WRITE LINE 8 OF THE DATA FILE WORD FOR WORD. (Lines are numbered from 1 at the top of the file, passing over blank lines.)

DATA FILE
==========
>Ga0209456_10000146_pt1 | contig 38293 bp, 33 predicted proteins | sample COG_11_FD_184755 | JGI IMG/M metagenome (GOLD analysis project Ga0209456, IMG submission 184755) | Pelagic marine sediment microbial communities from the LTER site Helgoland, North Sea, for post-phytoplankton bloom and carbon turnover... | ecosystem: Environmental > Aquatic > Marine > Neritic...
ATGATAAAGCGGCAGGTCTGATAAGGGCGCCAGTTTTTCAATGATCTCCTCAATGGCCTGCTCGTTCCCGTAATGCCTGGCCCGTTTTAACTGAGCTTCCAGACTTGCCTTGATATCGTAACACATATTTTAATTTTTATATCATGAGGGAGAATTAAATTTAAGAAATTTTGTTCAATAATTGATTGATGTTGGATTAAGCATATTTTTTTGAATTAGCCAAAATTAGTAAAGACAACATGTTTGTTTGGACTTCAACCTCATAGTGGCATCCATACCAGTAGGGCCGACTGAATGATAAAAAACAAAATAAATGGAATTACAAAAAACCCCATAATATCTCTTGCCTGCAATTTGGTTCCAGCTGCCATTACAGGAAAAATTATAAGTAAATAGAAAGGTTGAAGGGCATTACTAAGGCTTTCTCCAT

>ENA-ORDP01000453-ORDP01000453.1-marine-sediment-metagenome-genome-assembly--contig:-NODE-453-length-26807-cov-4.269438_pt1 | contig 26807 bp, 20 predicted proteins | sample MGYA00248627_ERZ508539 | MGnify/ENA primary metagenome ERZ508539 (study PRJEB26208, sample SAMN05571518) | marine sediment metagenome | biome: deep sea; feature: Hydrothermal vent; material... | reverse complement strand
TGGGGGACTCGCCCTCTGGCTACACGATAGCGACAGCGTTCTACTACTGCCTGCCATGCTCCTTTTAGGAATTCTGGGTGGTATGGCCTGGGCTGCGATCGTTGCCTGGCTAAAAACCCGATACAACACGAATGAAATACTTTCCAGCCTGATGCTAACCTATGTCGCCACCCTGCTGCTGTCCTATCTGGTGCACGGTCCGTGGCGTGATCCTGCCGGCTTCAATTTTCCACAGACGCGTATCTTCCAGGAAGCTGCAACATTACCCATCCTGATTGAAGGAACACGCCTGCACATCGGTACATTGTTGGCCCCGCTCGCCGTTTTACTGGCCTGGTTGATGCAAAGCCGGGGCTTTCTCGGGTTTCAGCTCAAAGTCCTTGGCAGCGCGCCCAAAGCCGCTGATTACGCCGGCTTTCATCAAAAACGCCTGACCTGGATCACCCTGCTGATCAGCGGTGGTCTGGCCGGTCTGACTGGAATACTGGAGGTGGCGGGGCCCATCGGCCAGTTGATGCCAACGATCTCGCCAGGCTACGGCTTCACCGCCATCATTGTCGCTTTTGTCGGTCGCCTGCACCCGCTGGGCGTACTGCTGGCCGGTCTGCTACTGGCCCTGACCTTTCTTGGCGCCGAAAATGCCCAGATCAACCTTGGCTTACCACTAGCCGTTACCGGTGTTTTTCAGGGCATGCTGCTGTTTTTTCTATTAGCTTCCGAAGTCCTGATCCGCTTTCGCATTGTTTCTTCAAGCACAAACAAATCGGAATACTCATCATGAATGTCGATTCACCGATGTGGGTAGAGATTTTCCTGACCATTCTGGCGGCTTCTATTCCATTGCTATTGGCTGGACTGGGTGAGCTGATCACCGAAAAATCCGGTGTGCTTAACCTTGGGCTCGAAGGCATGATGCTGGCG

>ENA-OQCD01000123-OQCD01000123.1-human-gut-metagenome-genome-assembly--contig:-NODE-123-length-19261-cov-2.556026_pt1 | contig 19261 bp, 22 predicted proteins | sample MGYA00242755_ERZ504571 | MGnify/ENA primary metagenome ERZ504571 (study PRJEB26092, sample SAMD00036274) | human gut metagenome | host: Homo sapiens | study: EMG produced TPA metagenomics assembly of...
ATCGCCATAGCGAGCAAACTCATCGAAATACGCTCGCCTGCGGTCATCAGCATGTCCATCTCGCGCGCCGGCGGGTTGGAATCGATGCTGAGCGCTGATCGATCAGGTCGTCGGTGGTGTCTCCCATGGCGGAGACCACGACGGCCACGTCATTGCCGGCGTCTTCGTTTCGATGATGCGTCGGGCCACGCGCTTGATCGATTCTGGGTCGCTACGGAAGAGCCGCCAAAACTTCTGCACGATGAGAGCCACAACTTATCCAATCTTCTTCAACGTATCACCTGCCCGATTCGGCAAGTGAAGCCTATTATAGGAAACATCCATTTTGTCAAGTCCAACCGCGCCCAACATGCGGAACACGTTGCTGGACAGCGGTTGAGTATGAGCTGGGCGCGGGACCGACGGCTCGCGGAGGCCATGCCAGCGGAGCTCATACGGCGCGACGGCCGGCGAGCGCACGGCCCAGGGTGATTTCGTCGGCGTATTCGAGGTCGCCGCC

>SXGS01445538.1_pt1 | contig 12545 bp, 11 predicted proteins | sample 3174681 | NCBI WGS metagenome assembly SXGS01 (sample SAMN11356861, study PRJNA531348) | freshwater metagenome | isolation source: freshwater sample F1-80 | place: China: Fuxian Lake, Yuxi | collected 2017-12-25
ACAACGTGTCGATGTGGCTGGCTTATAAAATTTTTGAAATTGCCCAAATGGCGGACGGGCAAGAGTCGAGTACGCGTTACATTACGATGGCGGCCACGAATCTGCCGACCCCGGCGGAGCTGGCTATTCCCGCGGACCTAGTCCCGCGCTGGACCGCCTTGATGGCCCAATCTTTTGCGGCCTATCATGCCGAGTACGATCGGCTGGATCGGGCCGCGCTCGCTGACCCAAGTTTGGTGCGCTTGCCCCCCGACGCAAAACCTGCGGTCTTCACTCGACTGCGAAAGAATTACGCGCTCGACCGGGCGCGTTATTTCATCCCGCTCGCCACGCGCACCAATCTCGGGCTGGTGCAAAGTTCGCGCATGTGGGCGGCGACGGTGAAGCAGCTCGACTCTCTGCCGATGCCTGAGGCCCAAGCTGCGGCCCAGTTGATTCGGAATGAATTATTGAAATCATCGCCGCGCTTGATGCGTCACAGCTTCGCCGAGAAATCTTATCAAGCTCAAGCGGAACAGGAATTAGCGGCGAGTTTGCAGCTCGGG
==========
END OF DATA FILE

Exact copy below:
ACAACGTGTCGATGTGGCTGGCTTATAAAATTTTTGAAATTGCCCAAATGGCGGACGGGCAAGAGTCGAGTACGCGTTACATTACGATGGCGGCCACGAATCTGCCGACCCCGGCGGAGCTGGCTATTCCCGCGGACCTAGTCCCGCGCTGGACCGCCTTGATGGCCCAATCTTTTGCGGCCTATCATGCCGAGTACGATCGGCTGGATCGGGCCGCGCTCGCTGACCCAAGTTTGGTGCGCTTGCCCCCCGACGCAAAACCTGCGGTCTTCACTCGACTGCGAAAGAATTACGCGCTCGACCGGGCGCGTTATTTCATCCCGCTCGCCACGCGCACCAATCTCGGGCTGGTGCAAAGTTCGCGCATGTGGGCGGCGACGGTGAAGCAGCTCGACTCTCTGCCGATGCCTGAGGCCCAAGCTGCGGCCCAGTTGATTCGGAATGAATTATTGAAATCATCGCCGCGCTTGATGCGTCACAGCTTCGCCGAGAAATCTTATCAAGCTCAAGCGGAACAGGAATTAGCGGCGAGTTTGCAGCTCGGG